‘Wadjda,’ The First Saudi Arabian Feature, Tries To Sell Itself As A New ‘Bend It Like Beckham’

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"‘Wadjda,’ The First Saudi Arabian Feature, Tries To Sell Itself As A New ‘Bend It Like Beckham’"

Wadjda, the story of a little girl trying to win a Koran-memorizing contest so she can get the money to buy a bike and race an irritating neighbor boy with a habit of stealing her headscarf, isn’t just the first movie to be shot in Saudi Arabia by a female director–it’s the first feature-length movie to be entirely shot inside the country. And so it’s going to be interesting to see the full-length film, not simply as a representation of the way Saudi women look at their own experiences, but for a sense of what parts of the country Saudi Arabia is interested in broadcasting to the world at large:

The way the trailer for Wadjda is cut sells it as similar to culture-clash stories like Bend It Like Beckham, in which the talents and ambitions of a young girl come up against her family’s values and the context of her community. Wadjda’s father insults her stepmother for being unable to give him a male heir, and her stepmother jokes about marrying her off, and chastises her for coming home without her headscarf, even though it’s not her fault it was stole by a boy with a bike that made it easy for him to mount a speedy getaway. She gets in trouble at school for chasing her ambitions. But the trailer suggests that Wadjda’s enthusiasm and determination bowl over all comers, from the shopkeeper who she orders not to sell the bicycle she’s picked out as her own to anyone else, to the stepmother who wants Wadjda to chase her own dreams, to even the irritating boy, from whom Wadjda extorts money to finance her dreams of speed.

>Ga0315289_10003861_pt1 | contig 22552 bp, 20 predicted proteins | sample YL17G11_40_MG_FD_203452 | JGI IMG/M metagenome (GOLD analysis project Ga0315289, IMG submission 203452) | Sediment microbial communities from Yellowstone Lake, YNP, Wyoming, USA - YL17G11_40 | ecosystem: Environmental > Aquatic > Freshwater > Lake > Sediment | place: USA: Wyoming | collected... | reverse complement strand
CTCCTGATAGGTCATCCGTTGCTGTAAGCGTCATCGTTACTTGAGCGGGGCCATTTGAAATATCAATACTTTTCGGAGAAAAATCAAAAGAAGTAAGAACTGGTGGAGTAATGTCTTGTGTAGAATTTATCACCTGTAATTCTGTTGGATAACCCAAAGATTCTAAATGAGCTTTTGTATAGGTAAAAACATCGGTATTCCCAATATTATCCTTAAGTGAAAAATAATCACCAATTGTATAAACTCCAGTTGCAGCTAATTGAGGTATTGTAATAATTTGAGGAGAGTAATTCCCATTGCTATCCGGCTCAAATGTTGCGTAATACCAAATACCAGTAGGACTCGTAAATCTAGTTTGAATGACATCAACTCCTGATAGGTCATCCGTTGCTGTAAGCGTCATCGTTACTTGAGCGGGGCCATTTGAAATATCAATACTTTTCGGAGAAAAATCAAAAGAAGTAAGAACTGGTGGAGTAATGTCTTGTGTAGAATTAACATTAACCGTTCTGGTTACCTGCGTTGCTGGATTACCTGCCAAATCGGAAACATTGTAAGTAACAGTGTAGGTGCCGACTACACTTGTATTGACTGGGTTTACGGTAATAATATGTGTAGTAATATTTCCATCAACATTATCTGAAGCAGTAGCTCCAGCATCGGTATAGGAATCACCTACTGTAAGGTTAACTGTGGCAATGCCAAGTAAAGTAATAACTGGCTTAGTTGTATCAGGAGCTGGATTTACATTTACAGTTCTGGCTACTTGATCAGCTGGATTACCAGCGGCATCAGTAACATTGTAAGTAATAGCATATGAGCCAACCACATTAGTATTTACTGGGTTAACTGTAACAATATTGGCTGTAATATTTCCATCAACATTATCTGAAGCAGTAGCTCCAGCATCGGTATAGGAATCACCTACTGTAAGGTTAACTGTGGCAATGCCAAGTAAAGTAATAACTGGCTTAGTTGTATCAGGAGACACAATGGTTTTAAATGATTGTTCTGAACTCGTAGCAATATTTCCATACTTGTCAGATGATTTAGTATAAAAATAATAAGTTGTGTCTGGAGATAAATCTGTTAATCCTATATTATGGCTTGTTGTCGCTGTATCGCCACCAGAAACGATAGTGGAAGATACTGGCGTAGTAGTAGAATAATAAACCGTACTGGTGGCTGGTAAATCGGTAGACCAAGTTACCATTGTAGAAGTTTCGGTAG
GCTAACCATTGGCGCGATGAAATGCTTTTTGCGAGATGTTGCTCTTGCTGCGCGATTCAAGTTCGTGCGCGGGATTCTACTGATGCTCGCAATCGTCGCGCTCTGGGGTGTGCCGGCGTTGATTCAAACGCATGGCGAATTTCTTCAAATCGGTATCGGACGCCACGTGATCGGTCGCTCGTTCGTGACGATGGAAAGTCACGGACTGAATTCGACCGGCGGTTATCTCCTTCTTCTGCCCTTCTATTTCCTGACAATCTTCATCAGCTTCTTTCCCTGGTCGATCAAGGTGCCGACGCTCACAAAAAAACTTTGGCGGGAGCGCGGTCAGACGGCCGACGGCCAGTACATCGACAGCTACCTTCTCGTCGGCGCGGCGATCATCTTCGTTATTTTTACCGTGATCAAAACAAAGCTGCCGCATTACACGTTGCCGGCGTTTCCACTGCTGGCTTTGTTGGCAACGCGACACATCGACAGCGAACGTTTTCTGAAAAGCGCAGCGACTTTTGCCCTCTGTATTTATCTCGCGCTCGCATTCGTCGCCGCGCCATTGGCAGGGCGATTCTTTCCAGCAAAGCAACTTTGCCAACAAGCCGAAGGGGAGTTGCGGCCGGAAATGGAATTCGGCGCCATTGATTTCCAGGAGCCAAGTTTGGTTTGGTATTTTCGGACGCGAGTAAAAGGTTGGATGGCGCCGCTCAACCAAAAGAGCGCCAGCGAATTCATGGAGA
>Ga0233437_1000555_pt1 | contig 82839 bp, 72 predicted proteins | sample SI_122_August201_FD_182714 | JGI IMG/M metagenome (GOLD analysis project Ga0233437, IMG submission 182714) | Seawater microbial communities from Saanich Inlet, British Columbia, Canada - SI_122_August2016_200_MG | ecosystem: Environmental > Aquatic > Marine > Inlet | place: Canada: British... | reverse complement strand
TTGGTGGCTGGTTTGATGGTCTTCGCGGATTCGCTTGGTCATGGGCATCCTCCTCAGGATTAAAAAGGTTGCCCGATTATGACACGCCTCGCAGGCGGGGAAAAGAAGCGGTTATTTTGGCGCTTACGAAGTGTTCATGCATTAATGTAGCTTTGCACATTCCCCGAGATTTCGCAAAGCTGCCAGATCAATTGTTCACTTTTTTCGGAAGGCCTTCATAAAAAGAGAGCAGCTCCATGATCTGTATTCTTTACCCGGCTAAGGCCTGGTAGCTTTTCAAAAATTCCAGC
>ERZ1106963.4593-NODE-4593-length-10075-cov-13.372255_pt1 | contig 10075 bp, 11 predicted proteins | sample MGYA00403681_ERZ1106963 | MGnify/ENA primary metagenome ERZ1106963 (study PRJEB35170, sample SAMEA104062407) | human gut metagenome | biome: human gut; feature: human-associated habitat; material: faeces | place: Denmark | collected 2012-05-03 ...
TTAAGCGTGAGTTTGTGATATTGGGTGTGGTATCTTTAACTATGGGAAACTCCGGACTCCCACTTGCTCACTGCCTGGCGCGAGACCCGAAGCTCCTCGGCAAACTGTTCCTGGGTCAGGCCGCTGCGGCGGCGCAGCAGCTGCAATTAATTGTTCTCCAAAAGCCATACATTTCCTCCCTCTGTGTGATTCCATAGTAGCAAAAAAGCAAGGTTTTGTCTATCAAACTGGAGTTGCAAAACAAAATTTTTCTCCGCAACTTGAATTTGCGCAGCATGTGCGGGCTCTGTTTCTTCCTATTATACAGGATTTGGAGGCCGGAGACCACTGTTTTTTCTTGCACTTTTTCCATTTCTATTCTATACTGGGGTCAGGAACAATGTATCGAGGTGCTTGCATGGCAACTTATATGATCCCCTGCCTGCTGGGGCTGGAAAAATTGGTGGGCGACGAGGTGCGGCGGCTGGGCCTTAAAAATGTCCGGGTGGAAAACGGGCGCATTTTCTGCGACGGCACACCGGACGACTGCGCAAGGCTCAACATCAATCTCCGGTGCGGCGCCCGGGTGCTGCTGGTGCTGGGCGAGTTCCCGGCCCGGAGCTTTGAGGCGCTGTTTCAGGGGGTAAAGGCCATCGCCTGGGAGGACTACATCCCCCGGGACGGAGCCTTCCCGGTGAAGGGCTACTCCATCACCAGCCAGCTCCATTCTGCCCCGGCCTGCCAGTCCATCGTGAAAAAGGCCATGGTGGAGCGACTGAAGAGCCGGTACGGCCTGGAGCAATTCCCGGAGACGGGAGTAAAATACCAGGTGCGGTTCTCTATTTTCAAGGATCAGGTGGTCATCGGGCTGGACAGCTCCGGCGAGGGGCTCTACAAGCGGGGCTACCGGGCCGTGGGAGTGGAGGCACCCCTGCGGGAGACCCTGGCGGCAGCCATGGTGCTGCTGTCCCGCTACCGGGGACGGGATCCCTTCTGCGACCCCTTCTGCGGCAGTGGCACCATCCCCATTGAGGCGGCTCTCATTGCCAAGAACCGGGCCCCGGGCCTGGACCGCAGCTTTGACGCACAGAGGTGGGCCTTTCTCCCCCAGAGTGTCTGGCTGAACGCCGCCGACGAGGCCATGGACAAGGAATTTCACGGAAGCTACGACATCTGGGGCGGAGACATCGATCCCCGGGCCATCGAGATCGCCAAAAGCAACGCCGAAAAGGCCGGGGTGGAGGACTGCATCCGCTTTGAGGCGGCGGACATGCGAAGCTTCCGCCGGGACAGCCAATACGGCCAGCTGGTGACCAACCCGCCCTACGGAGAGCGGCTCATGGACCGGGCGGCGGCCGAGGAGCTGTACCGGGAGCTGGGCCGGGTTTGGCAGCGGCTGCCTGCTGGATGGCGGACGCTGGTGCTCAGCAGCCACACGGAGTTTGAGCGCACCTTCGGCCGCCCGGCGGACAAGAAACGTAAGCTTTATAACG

The question for me, at least, will be how the movie ends. Is Wadjda actually allowed to compete in the contest? Does she get her bike? If she does, is she allowed to ride it on the public streets, given that Saudia Arabia only allows women to ride bicycles and motorcycles in specific recreational areas, fully covered, and accompanied by male relatives? If her victory is limited, are we supposed to cheer it anyway? Or will that leave us with a sickly sense of complicity with the regime’s restrictions on women? Whatever the answers to these questions are, Wadjda looks like it’ll be both charming and an exercise in enjoying the places a new director takes us, while evaluating what it feels like for us, and for her, to go there.

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